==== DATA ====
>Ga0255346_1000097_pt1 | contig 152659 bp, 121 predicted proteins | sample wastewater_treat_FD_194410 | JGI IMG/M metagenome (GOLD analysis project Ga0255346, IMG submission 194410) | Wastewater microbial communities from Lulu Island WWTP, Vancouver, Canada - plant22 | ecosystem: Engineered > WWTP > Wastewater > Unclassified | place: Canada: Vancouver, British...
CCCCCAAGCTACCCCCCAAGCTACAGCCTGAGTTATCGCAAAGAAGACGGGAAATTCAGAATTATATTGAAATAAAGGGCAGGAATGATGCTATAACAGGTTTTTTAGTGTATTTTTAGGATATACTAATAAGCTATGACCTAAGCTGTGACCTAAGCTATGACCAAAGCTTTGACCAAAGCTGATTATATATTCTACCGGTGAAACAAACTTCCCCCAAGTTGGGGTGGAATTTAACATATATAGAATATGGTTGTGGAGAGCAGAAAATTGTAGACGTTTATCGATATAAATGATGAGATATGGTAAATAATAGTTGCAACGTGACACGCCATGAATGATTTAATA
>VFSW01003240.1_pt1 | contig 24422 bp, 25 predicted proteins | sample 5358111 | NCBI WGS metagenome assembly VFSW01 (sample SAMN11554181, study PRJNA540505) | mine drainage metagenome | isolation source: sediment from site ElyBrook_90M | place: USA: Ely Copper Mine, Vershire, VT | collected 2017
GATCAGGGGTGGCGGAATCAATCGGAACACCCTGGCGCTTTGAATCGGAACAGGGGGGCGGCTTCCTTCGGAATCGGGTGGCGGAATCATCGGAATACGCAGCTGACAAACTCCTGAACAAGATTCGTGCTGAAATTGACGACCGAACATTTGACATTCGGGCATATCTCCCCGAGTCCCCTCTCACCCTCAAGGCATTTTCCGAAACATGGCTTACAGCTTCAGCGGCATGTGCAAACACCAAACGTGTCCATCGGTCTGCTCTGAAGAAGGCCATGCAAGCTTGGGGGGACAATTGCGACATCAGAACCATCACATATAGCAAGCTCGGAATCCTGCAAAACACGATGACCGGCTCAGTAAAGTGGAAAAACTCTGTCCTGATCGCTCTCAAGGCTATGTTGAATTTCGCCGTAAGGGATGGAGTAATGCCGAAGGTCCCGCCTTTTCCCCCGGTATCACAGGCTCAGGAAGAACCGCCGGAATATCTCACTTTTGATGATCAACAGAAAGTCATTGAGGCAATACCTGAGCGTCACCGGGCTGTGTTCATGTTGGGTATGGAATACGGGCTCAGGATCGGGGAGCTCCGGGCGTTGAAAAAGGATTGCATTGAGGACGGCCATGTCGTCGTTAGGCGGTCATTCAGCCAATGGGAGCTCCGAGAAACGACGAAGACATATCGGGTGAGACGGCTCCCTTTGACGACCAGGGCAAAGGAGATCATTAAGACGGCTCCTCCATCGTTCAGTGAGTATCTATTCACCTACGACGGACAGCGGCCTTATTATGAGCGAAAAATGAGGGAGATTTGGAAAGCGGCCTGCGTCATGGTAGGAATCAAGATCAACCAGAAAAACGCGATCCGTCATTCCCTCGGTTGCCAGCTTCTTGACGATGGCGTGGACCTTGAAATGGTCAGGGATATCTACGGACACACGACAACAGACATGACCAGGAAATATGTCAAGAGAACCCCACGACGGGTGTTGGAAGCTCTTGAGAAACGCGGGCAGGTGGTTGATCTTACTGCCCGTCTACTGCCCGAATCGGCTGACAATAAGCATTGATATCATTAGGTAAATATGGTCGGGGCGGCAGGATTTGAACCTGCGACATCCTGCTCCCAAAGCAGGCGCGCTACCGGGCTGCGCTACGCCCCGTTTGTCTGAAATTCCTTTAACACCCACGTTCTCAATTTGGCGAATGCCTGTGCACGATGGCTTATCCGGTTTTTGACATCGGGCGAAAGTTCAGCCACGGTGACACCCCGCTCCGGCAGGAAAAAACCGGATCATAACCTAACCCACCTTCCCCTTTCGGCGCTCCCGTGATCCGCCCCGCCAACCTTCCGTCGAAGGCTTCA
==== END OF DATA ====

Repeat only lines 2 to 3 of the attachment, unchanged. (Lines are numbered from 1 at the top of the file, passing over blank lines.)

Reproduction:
CCCCCAAGCTACCCCCCAAGCTACAGCCTGAGTTATCGCAAAGAAGACGGGAAATTCAGAATTATATTGAAATAAAGGGCAGGAATGATGCTATAACAGGTTTTTTAGTGTATTTTTAGGATATACTAATAAGCTATGACCTAAGCTGTGACCTAAGCTATGACCAAAGCTTTGACCAAAGCTGATTATATATTCTACCGGTGAAACAAACTTCCCCCAAGTTGGGGTGGAATTTAACATATATAGAATATGGTTGTGGAGAGCAGAAAATTGTAGACGTTTATCGATATAAATGATGAGATATGGTAAATAATAGTTGCAACGTGACACGCCATGAATGATTTAATA
>VFSW01003240.1_pt1 | contig 24422 bp, 25 predicted proteins | sample 5358111 | NCBI WGS metagenome assembly VFSW01 (sample SAMN11554181, study PRJNA540505) | mine drainage metagenome | isolation source: sediment from site ElyBrook_90M | place: USA: Ely Copper Mine, Vershire, VT | collected 2017